A home-based telephone and mail intervention was evaluated for its effectiveness in promoting walking in a sample of sedentary, ethnic minority women. One hundred twenty-five women (ages 23-54) were randomly assigned to behavioral or brief educational interventions. Women in the 8-week behavioral condition received behavior change materials through the mail and 6 structured telephone counseling sessions. Educational condition participants received a single 5-min telephone call and educational information. Both groups reported significantly increased walking at a 2-month posttest (M change = 86 and 81 min per week for behavioral and educational groups, respectively) and 5-month follow-up (M change = 40 and 52 min per week). A 30-month follow-up of 50 participants indicated both groups continued to report more walking than at baseline. The behavioral intervention was not superior to the educational condition at any assessment point. The findings may be explained as (a) both interventions were equally effective, so extensive telephone counseling is unnecessary; (b) changes over time reflected secular trends; or (c) increases in self-reported walking may be due to socially desirable reporting. Other strategies need to be evaluated for promoting walking that are tailored to the needs of ethnic minority women.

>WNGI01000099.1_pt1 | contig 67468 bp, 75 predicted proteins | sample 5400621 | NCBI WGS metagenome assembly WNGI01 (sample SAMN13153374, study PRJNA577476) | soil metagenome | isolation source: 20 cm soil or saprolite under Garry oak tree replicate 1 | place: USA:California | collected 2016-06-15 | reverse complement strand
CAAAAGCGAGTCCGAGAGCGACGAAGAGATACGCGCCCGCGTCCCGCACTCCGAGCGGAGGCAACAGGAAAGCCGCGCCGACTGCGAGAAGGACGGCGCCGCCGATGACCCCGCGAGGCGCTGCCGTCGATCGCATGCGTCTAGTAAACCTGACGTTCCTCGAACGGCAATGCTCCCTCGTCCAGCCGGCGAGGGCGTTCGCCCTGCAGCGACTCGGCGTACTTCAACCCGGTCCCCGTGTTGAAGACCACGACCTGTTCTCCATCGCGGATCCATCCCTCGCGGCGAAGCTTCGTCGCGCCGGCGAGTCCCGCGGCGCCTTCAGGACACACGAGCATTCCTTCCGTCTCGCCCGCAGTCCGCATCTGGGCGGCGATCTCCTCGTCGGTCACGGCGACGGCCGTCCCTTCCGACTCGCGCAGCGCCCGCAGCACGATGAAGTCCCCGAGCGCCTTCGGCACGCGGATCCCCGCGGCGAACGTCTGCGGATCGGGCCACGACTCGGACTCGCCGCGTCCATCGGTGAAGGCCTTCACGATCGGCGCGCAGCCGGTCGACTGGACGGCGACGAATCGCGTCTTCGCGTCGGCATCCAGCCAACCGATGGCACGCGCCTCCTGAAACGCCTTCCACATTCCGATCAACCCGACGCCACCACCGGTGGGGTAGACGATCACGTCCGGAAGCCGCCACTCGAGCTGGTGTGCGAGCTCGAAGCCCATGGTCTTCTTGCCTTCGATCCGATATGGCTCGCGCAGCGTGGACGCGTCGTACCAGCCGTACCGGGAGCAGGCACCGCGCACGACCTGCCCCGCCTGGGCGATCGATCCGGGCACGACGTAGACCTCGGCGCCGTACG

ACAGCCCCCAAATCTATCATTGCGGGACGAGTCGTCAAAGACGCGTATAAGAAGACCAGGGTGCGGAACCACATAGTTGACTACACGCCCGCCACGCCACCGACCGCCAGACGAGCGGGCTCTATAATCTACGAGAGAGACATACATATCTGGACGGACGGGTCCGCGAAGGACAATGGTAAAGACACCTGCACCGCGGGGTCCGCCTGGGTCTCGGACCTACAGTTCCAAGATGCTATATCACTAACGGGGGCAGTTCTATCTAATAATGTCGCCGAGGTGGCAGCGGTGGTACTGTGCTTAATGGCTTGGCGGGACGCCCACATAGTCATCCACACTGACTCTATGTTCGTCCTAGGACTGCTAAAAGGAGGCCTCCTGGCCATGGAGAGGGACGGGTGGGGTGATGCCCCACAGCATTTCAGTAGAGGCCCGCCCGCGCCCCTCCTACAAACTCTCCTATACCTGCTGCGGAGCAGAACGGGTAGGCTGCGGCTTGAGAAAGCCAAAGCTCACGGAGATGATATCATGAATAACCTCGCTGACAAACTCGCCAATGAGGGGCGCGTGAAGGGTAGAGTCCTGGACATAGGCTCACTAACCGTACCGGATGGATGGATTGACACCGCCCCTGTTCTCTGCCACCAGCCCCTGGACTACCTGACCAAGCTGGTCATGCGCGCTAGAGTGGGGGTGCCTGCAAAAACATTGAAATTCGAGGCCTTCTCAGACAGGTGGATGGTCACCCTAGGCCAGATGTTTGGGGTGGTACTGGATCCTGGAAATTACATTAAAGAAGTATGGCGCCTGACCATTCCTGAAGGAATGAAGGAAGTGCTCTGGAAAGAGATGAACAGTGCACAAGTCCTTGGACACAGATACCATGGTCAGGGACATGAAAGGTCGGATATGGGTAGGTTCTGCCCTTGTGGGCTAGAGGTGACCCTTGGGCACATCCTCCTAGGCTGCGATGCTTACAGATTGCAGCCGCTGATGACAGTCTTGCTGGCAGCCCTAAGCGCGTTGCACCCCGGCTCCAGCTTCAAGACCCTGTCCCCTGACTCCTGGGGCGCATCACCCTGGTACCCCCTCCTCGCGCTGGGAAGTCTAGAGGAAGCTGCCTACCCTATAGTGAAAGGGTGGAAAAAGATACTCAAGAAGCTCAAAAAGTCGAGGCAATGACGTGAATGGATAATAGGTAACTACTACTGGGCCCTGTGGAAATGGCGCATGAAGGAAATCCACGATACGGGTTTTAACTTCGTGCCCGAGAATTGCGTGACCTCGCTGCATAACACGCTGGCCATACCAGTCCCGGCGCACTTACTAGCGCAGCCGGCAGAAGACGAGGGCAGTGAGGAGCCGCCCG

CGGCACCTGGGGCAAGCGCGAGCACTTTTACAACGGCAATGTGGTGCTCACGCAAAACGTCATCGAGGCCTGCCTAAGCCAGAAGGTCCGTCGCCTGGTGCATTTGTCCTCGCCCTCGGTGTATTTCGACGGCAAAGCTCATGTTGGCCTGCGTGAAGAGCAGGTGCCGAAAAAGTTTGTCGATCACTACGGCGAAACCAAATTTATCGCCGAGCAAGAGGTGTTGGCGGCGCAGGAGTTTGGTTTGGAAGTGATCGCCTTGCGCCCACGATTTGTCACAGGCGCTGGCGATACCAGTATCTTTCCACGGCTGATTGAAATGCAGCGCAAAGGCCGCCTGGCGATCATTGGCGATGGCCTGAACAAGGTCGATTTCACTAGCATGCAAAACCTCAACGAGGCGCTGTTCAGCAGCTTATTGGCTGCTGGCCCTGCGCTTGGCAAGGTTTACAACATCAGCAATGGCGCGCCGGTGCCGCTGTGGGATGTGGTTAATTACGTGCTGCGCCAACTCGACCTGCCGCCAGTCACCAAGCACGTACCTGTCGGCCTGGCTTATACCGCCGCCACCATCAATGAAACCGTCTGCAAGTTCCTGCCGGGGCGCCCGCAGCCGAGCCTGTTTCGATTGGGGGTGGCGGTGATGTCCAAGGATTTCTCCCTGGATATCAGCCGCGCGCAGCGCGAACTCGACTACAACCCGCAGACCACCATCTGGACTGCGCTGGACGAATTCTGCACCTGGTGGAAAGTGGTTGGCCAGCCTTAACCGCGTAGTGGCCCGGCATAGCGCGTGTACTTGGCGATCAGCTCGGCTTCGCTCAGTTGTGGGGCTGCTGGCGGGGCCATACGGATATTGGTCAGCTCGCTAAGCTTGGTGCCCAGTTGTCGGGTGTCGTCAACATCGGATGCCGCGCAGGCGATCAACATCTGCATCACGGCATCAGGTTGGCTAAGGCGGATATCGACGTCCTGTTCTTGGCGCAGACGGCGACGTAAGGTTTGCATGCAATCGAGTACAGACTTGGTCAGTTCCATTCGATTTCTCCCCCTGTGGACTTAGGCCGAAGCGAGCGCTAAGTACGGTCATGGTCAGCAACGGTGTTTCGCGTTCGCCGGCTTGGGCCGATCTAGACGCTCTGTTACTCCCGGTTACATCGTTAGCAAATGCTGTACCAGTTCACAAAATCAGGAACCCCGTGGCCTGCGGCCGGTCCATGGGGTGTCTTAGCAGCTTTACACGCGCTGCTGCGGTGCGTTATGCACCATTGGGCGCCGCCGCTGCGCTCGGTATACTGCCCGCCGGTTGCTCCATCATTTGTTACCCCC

|Original language||English (US)|
|Number of pages||21|
|Journal||Women's health (Hillsdale, N.J.)|
|State||Published - 1998|
ASJC Scopus subject areas
- Obstetrics and Gynecology
- Public Health, Environmental and Occupational Health